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  • Ronan Harrington

Use jet jag to explain resilience to your teams



The leaders I work with, as a leadership consultant and burnout keynote speaker, often ask me for an easy way of explaining resilience to their teams. I tell them to use the analogy of jet lag.


Jet lag is one of those things that our body is not evolved to cope with. Most will know the experience of being broken for days after arriving in a far flung destination. This is because our circadian rhythms take time to adjust. We're temporarily turned upside down, as night time process happen in the day, and day time processes kick in at night.


Similarly, our nervous systems have not evolved to cope with a an uncertain and complex environment. Our flight, fight, freeze response is pinging like the notifications on a phone, when it really should be reserved for the ancient arrival of a predator. High performance work environments create a mild version of jet lag every day.


There's a huge difference whether jet lag lasts for two days or an entire week, just as there is a huge difference whether we are mostly fine or really destabilised by the pressures of daily life.


That difference is down to your practices.


For jet lag, there are some basic practices such as staying hydrated, but of course many of us do the exact opposite and drink too much on the plane to deal with the boredom. Similarly, we make the rookie mistake of staying up late staring at our screens and numbing with booze and processed foods to deal with the equivalent pain of our daily lives. This compromises our capacity over time.


As a burnout keynote speaker I often remind my audiences that the first step to becoming resilient is to resist temporary coping mechanisms that only make things worse for yourself. These coping mechanisms exist at the level of addiction, which will be coaxed with stress. That's why it's hard for the majority to get our of the starting blocs when it comes to resilience.


When you do more research into overcoming jet lag, you realise you have way more control over your own suffering. You can progressively go to bed two and then four hours earlier (or later) the nights before the flight so you make the adjustment in stages. At the departure lounge, you set your phone to the local time and fast for the duration of the flight, only eating when it's morning time upon arrival. This, along with morning light, propels your circadian clock forward.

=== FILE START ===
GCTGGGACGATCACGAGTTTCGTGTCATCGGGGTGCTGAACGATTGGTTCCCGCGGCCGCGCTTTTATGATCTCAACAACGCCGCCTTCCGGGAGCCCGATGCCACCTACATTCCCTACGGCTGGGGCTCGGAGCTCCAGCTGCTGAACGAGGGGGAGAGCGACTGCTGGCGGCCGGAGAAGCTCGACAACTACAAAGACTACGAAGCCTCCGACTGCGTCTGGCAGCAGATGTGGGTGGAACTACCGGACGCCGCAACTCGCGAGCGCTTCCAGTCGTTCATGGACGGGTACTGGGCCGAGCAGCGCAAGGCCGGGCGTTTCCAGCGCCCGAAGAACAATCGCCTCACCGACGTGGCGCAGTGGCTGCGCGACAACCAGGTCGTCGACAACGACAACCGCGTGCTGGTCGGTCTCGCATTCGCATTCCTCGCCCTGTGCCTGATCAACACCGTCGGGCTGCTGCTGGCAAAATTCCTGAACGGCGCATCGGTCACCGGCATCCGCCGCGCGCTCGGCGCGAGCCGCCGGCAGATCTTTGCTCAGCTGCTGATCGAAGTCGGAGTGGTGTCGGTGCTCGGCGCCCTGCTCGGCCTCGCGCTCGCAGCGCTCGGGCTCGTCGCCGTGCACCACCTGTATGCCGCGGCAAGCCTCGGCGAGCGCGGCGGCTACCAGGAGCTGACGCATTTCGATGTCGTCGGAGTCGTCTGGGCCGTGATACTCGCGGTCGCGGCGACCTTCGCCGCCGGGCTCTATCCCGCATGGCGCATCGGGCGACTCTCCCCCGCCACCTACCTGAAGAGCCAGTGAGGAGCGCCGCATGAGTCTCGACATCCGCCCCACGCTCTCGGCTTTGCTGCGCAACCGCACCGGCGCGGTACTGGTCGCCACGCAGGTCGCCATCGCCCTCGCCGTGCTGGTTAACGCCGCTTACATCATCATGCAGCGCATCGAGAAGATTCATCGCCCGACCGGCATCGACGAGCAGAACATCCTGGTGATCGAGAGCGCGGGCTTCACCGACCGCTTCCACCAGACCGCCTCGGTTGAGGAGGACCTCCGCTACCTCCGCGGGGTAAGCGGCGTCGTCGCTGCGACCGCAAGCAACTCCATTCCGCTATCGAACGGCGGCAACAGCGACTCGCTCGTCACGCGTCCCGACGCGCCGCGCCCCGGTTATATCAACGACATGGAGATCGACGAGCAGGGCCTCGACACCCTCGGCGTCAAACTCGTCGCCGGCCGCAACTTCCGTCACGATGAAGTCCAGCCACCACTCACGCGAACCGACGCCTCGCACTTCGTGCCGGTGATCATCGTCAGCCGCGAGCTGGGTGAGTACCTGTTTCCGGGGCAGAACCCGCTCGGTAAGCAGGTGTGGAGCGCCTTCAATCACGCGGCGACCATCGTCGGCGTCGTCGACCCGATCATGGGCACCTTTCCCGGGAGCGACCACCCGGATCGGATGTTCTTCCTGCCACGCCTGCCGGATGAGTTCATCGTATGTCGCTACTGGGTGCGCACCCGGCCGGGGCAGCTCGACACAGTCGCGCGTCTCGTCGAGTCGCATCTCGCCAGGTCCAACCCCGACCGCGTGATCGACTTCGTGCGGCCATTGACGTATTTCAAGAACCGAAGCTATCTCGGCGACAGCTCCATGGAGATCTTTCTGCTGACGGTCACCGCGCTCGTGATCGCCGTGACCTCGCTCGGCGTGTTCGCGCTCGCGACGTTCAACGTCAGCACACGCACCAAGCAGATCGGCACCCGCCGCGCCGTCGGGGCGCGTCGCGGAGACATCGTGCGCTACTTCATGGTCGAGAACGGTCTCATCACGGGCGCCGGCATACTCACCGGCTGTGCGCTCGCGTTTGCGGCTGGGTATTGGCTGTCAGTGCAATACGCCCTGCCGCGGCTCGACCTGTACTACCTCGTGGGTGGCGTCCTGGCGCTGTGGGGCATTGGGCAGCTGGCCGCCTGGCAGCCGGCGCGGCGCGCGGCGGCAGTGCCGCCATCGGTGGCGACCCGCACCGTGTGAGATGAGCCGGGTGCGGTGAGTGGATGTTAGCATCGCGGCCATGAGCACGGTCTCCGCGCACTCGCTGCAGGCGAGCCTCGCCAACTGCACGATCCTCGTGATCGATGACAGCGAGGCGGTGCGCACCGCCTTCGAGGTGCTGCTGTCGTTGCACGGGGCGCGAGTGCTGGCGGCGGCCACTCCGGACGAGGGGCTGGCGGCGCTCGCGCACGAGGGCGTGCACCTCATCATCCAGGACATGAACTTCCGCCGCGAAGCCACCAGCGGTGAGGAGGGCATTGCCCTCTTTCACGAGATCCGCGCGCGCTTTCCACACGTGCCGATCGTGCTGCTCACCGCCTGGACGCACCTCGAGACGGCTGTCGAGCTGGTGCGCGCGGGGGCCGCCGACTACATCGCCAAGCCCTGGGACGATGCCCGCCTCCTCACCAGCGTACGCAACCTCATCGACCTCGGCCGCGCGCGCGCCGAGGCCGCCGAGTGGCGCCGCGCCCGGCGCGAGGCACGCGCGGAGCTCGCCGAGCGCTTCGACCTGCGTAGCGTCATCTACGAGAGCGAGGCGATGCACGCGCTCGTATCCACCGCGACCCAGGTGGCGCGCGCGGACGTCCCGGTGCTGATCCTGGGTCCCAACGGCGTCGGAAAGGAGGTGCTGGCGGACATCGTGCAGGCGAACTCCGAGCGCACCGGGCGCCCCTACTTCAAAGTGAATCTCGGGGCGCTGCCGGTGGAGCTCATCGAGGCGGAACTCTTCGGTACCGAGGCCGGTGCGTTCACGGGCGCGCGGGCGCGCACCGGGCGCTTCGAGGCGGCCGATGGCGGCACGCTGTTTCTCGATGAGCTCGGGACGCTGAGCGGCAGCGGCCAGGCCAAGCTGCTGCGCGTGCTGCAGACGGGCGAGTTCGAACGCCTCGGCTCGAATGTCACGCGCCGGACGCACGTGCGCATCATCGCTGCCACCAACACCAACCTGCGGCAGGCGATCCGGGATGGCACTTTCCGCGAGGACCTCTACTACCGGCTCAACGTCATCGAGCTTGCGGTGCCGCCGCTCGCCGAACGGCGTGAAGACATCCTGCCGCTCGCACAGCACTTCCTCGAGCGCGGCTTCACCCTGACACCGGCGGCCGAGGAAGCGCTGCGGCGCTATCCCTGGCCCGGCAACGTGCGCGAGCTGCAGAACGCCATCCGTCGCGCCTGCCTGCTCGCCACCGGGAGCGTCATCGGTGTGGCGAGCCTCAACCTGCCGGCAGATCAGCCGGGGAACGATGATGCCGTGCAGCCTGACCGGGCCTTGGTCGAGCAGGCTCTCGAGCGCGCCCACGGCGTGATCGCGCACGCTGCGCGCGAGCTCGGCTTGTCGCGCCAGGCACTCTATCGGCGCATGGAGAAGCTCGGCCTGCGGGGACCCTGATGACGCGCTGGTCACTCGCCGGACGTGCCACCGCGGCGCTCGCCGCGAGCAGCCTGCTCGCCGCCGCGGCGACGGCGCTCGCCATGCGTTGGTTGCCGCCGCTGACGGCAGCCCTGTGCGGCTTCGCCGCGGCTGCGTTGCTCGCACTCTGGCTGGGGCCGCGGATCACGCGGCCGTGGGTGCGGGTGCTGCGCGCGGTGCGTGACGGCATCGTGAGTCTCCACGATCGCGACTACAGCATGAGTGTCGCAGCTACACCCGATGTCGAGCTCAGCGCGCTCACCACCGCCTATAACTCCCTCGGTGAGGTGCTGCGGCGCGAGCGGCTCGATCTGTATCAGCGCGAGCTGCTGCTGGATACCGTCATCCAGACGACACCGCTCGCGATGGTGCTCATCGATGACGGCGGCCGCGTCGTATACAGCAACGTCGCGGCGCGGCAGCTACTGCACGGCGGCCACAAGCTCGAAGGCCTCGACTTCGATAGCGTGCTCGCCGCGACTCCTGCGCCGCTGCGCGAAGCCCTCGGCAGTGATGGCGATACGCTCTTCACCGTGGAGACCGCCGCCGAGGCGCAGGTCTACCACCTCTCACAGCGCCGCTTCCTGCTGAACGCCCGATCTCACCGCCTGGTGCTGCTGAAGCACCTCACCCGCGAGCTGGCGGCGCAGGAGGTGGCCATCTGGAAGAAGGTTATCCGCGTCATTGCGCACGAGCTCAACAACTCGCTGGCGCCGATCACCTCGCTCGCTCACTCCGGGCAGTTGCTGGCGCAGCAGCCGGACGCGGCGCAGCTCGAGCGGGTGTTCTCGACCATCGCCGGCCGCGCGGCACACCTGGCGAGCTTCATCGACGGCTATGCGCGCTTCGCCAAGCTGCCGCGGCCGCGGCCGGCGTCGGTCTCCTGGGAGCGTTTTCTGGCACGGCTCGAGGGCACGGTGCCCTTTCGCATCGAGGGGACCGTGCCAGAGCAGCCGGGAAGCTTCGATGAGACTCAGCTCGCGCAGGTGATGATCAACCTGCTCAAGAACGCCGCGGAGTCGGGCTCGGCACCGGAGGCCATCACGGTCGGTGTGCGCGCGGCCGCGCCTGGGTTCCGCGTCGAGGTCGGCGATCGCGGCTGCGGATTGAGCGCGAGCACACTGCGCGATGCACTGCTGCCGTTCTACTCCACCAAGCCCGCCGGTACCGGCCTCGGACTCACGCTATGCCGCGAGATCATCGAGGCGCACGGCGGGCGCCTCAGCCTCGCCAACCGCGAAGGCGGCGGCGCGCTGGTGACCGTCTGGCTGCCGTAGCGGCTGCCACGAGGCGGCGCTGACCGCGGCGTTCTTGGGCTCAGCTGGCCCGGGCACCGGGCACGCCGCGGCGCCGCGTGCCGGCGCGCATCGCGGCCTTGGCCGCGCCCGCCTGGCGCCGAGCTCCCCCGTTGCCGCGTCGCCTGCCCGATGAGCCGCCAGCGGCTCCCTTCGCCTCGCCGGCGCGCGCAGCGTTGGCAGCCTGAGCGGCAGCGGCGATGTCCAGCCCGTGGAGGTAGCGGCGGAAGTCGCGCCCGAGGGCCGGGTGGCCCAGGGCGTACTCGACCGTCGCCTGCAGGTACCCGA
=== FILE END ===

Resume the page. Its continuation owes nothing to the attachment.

Similarly, there are a host of clever resilience hacks that make stressful environments much easier to deal with - which I always share with my audiences as a burnout keynote speaker. Breathing techniques for rapidly soothing your nervous system, embodiment practices to clear the build up of negative emotion, visualisation techniques to prime the brain for optimism, etc. These make adversity much more tolerable.


Of course, these are all individual capacity building responses. The more meaningful move as a leader is to make your working environment not feel like your people are travelling to a far flung destination every day. Create psychological safety and ask people to speak up when they feel they are going beyond their limits.



This piece was originally shared as a post on my LinkedIn and inspired by day-to-day insights from my own experience with burnout and my work as a burnout keynote speaker and resilience strategist.

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